"This is the first time birdlike feathers have been found in dinosaurs that are not closely related to birds," said Darla Zelenitsky, a paleontologist at the University of Calgary in Canada, who was not involved in the research. "This unexpectedly reveals that such feathers would likely have been present in most groups of dinosaurs," Zelenitsky told Live Science in an email.
Steve Brusatte, a paleontologist at the University of Edinburgh in Scotland, agreed that feathers probably existed in the common ancestor of all dinosaurs. The idea is not a new one, he said; two other fossils of plant-eating dinosaurs found in China had simple, filamentlike feathers, but it was debatable whether these were related to bird feathers, or evolved independently. Now, this new evidence "seals the deal that feathers were also present in plant-eating dinosaurs," Brusatte told Live Science.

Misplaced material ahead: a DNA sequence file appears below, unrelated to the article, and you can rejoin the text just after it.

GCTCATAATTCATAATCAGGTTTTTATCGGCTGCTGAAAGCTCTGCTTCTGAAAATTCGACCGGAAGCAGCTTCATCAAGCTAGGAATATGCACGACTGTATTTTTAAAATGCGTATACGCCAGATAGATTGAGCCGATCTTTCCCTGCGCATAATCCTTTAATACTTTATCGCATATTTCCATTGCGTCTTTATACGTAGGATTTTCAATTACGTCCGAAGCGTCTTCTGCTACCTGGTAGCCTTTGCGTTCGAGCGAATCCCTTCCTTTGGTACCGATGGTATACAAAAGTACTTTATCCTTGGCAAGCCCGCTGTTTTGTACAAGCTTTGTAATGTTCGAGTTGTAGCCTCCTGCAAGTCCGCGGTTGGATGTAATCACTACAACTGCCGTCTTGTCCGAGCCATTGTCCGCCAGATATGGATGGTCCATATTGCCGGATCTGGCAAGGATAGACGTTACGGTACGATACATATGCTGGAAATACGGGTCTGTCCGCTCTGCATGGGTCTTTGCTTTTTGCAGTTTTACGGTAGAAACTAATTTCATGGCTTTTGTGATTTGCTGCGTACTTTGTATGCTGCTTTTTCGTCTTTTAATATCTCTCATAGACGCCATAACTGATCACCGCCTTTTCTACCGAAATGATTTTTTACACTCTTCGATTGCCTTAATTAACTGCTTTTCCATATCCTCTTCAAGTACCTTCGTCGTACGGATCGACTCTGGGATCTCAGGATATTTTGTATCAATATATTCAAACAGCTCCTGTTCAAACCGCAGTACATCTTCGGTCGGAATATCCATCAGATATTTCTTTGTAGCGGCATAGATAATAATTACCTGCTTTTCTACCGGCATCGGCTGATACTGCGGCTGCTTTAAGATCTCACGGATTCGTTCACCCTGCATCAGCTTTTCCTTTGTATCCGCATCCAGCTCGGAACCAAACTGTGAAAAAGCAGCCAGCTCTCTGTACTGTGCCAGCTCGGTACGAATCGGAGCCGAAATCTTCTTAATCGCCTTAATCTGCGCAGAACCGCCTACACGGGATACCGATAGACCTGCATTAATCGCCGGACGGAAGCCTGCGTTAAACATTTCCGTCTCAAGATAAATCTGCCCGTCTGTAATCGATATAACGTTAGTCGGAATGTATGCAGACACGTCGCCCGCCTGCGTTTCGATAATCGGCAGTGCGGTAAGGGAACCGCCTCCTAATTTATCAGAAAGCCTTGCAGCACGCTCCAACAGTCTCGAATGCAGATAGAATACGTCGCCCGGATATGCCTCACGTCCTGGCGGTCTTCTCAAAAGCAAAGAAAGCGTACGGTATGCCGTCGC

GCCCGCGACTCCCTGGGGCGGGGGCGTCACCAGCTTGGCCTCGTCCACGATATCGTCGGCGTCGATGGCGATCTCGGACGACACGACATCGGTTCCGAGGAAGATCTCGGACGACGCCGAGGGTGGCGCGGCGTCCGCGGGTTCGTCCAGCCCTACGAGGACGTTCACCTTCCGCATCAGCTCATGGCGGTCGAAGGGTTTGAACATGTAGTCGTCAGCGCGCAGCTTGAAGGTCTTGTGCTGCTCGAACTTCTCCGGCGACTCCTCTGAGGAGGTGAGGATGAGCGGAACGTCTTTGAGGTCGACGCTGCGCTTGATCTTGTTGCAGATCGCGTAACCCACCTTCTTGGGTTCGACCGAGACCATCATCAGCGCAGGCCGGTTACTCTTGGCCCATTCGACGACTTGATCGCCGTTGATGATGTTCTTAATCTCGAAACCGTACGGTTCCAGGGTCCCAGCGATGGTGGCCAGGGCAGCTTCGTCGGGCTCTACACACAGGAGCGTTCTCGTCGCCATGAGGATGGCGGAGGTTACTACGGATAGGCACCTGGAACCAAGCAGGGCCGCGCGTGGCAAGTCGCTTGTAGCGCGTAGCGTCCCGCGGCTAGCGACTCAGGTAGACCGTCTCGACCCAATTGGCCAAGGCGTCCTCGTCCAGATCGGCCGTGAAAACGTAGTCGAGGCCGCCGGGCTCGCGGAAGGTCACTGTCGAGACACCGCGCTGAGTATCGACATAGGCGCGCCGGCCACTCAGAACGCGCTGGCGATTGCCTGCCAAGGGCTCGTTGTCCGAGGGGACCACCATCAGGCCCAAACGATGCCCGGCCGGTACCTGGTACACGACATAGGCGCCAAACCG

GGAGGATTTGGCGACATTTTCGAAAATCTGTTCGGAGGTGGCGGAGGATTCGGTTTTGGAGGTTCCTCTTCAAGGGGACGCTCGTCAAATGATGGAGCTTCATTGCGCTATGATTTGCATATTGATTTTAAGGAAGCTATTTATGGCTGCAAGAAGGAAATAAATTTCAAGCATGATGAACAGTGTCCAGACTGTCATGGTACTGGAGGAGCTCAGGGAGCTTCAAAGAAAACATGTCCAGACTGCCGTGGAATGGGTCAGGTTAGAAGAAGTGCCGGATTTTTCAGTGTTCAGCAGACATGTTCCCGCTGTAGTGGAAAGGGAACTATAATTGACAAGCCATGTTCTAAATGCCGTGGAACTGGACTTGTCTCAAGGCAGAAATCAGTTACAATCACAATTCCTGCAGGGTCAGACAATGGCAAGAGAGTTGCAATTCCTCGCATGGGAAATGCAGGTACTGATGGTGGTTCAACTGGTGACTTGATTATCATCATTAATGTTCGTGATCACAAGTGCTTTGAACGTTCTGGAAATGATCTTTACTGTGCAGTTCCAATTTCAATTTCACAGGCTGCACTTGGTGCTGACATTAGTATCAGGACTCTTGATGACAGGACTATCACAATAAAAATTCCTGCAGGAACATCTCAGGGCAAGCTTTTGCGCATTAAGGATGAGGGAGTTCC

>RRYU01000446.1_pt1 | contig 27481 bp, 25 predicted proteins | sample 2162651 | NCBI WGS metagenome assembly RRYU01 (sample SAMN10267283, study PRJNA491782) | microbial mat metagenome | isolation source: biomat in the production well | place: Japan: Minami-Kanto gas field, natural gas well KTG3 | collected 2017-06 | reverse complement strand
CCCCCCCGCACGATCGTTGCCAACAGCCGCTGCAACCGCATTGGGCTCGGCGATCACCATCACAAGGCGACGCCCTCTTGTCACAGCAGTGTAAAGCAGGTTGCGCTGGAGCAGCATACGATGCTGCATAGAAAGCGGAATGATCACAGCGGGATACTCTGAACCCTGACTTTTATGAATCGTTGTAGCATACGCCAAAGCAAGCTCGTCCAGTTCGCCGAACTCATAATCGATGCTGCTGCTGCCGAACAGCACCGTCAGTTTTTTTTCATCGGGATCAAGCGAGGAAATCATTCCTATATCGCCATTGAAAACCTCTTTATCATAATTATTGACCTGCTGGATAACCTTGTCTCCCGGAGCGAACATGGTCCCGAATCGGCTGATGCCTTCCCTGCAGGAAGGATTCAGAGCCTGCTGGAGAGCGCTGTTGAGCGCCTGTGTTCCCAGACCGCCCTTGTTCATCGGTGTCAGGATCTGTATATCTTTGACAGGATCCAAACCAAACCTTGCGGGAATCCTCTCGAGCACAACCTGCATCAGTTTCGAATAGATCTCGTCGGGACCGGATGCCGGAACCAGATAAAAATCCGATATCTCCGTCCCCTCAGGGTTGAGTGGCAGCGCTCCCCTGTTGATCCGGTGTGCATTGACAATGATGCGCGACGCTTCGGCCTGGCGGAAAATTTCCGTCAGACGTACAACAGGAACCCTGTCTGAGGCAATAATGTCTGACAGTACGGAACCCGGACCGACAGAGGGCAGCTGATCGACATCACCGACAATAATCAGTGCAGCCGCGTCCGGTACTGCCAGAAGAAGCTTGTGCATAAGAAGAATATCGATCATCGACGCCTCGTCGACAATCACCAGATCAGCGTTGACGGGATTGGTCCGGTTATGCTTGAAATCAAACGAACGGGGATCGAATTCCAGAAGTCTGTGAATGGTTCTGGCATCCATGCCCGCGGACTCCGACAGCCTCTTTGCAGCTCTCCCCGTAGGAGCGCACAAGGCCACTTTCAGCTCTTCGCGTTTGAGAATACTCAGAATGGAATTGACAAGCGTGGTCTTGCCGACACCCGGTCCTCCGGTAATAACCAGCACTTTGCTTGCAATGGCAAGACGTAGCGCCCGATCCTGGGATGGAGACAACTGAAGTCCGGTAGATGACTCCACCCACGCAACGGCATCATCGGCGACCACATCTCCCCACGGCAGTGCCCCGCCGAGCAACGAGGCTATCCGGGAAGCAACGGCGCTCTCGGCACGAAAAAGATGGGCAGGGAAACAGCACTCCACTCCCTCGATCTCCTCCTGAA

As for the fossil scales, they resemble modern birds' scales, which are actually aborted feathers, the researchers said. In chickens, for example, genes in the skin control the development of feathers. If these genes are modified, the chicken will sprout feathers on its legs, like that of an English chicken. Perhaps primitive dinosaurs had already developed this genetic mechanism of preventing feathers from developing in certain parts of their bodies, Godefroit said.